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Op-Ed: Beyonce's Album – By Bob Lefsetz

It's a stunt. No different from Radiohead's "In Rainbows." Unrepeatable by mere mortals, never mind wannabes and also-rans.

That's how desperate Apple is. It lets Beyonce circumvent its rules and release a "video album," so the record industry can have its bundle and the Cupertino company can delude itself into believing that it's got a solution to Spotify, when the Swedish streaming company is chasing YouTube, not iTunes.

And the media is so impressed by numbers that it trumpets the story, believing its role is to amplify rather than analyze.

Yes, it was a story. The same way a bomb or SpaceX or anything new gets people's attention. Only in this case, there was something to buy. Whoo-hoo! We got lemmings and fans to lay down their credit cards to spend money for the work of a superstar, as if this is a new paradigm.

And we've got Rob Stringer and the rest of the inane music business slapping its back, declaring victory.

What a bunch of hogwash.

The story of 2013 is cacophony. How it's almost impossible to get your message out to anybody but those who truly care. Because we're inundated with a tsunami of information and can't be bothered by that which we are not interested in.

Yes, in a world where Snapchat is burgeoning and Instagram allows private messages we're trumpeting something that went viral.

That's so 2012, that's so "Gangnam Style."

The bottom line is Beyonce is a superstar. And superstars get traction. And everybody else is close to ignored. And you become a superstar by having a bunch of money and power behind you.

Name this year's big viral music video.

There isn't one. That game is gone too. And anything that moves is supported by the big boys, it's all about manipulation.

So you do the same thing Beyonce does. You drop your album with no advance publicity. Will that be news?


We've seen the trick!

Beyonce has put in years of hard work and hit tracks to get to the point where people pay attention.

If you've got a stiff album can you whip your audience into a frenzy and get them to buy it first day out by doing no advance publicity? In other words, would Gaga have been better off doing what Beyonce did?

I'd say so.

But that wouldn't work for long. And the point here truly is longevity.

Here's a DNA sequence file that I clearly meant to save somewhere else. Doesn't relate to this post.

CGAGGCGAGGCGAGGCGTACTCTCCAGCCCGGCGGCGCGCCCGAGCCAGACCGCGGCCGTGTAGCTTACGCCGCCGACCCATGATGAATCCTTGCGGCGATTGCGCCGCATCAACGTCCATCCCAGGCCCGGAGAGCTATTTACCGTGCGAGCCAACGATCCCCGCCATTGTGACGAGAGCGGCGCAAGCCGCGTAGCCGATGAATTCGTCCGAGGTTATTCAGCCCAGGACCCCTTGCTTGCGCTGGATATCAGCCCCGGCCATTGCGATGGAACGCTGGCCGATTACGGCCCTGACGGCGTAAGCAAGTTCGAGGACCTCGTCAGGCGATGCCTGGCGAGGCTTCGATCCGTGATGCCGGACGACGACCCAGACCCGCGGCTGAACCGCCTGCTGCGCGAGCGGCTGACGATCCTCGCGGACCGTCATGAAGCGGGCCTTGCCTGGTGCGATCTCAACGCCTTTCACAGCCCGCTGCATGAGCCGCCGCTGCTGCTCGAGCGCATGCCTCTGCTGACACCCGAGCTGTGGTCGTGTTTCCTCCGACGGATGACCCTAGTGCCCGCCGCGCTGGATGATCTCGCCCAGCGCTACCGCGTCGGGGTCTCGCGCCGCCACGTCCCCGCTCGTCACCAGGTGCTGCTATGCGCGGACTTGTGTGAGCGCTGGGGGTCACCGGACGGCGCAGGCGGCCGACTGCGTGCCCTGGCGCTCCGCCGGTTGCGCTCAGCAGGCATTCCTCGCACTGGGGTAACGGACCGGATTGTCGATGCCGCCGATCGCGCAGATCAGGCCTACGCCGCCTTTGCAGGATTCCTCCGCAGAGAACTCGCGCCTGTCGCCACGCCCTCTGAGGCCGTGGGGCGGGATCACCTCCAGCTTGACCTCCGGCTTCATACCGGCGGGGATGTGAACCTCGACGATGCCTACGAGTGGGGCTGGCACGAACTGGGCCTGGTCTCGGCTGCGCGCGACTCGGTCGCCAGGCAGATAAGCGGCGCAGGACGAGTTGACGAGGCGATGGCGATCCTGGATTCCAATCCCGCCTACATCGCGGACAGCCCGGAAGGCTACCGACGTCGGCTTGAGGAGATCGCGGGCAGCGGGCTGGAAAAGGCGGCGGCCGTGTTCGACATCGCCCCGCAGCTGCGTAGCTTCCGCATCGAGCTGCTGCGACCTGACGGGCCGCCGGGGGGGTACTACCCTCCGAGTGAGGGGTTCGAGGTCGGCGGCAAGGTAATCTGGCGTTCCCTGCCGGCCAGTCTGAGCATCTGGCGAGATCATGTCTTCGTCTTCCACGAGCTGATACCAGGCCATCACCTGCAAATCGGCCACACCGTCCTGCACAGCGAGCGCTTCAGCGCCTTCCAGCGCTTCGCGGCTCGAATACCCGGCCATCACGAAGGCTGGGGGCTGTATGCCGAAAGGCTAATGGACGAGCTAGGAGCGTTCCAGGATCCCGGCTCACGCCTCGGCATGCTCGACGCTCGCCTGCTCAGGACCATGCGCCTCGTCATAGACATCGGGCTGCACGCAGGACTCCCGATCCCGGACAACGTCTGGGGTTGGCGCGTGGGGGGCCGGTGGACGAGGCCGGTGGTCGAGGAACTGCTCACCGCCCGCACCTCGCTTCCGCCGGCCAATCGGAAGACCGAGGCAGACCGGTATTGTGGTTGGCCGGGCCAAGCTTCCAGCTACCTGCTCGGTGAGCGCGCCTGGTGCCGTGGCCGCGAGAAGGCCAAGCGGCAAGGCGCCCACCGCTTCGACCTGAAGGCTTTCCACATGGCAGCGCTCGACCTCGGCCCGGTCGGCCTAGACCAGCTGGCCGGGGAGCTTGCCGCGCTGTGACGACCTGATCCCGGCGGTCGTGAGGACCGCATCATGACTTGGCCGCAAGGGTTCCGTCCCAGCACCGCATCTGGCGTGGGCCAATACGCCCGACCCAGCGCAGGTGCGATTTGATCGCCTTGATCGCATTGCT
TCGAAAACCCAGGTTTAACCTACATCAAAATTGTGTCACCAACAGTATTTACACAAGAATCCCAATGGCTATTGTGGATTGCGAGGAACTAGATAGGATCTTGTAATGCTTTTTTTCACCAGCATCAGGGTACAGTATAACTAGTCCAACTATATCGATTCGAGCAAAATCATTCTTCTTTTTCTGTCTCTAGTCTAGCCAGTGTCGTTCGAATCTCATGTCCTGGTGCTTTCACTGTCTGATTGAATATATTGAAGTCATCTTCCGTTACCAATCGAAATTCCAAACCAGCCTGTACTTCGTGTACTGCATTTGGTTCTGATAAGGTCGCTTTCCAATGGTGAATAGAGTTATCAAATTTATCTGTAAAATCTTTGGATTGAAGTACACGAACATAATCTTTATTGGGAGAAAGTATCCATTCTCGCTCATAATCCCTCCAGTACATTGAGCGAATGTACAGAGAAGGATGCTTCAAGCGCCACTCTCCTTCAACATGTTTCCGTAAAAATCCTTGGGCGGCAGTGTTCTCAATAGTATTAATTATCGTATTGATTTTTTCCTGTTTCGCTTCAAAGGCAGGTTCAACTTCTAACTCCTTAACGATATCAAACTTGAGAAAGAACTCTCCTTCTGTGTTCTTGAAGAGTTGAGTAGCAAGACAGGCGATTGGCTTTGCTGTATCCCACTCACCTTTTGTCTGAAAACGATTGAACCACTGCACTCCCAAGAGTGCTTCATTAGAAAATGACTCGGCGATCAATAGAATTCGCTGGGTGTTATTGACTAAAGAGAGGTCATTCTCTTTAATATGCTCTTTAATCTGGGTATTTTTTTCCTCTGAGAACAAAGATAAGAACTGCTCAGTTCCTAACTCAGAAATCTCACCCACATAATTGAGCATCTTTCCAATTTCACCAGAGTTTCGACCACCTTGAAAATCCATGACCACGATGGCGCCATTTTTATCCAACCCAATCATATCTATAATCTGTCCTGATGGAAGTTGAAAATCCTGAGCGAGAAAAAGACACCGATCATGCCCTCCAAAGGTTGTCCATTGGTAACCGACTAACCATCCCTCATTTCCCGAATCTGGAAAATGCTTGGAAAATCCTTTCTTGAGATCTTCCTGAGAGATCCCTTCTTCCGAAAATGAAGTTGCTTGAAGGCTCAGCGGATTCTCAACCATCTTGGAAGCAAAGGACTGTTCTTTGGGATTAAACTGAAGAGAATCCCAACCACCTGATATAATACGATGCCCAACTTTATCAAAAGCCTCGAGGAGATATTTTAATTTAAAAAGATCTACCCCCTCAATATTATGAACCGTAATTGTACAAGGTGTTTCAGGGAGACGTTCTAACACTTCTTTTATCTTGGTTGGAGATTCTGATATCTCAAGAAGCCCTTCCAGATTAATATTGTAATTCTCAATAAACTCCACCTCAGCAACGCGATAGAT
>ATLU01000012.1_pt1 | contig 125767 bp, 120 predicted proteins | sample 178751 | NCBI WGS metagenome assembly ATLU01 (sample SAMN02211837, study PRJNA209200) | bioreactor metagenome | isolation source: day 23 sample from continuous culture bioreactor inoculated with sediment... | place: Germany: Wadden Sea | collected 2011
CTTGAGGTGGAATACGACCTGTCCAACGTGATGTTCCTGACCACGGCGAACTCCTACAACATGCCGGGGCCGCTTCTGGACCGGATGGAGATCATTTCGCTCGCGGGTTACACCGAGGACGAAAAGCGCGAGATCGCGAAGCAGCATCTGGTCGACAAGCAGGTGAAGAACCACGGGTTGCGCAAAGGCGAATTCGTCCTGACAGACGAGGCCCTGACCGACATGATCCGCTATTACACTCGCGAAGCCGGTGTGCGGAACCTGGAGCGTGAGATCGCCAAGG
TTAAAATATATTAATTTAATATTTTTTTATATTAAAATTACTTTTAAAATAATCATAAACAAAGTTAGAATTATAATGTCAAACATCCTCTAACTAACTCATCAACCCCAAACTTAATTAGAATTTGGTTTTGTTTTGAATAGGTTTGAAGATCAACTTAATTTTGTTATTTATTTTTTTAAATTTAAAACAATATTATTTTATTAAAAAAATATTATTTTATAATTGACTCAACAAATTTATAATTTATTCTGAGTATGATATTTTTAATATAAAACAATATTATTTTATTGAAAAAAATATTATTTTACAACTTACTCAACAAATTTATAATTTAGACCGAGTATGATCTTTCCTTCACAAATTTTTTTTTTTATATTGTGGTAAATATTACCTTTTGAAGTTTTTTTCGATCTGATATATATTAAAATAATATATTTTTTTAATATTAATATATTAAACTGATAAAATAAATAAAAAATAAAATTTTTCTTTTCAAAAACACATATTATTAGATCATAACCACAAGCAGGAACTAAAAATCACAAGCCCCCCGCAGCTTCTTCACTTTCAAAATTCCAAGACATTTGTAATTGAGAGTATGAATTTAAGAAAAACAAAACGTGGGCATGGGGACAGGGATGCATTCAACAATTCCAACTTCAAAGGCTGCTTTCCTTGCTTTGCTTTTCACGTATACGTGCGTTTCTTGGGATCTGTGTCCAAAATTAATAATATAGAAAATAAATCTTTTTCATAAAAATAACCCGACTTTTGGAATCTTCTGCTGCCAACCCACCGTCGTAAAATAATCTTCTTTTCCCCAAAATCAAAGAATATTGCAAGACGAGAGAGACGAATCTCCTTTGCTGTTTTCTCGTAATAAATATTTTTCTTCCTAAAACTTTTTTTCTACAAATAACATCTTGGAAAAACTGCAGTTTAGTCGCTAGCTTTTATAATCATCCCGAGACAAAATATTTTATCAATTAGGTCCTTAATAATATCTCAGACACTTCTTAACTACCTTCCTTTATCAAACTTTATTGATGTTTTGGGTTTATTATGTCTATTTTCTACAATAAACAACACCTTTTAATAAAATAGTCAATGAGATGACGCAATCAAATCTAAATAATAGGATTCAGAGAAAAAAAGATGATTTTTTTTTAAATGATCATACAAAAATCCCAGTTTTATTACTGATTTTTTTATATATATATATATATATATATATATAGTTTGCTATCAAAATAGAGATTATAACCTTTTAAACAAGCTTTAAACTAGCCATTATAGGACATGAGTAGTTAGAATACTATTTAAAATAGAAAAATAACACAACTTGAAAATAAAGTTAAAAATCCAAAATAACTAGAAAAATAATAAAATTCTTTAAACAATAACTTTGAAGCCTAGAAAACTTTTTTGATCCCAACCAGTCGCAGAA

Yes, at the heart of this Beyonce project is old school thinking. Which is let's release an ALBUM!

Are we gonna be talking about "Epic" a year from now? Three months from now?

There's a good chance we're not. That's what's wrong with the album construct, it was built for a different time. When we were starved for information and people waited for radio to work a "new" single years after the album was released.

But these days the entire album is available for free the day it comes out. Do you really expect those sitting on the fence to decide to purchase 18 months out? That was the old game, deliver enough hit singles to convert those who were unsure. The new game is to constantly release product so that the audience will continue to be enticed.

PSY didn't have a follow-up single. Oh, he released one, it got a bit of traction out of curiosity, then disappeared, I dare you to name it.

Carly Rae Jepsen had the hit of the summer and had no follow-up and is now forgotten.

Robin Thicke released an album, but all people wanted was the single, he's a trivia question, do you think he's going to be invited to sing "Blurred Lines" at the 2014 AMAs? Ha!

What's your plan Stan? Just because you've got ten tracks that does not mean anybody is interested.

And that's what you need, a plan. And the plan can't be to sell people one collection at one time. That's as if Google only updated its search engine once a month, instead of constantly. How often do you think you'd go back to Google if that was the case?

It comes down to music. And careers. And today being an artist means constantly creating, building an audience and holding it.

This surprise album changes none of that.

If you think there are lessons to be learned here, you come home from Magic Castle and try to duplicate the tricks.

It's a novelty. A footnote. Near meaningless.

Beyonce is a star. If she tried to do this a year from now, almost nobody would be talking about it.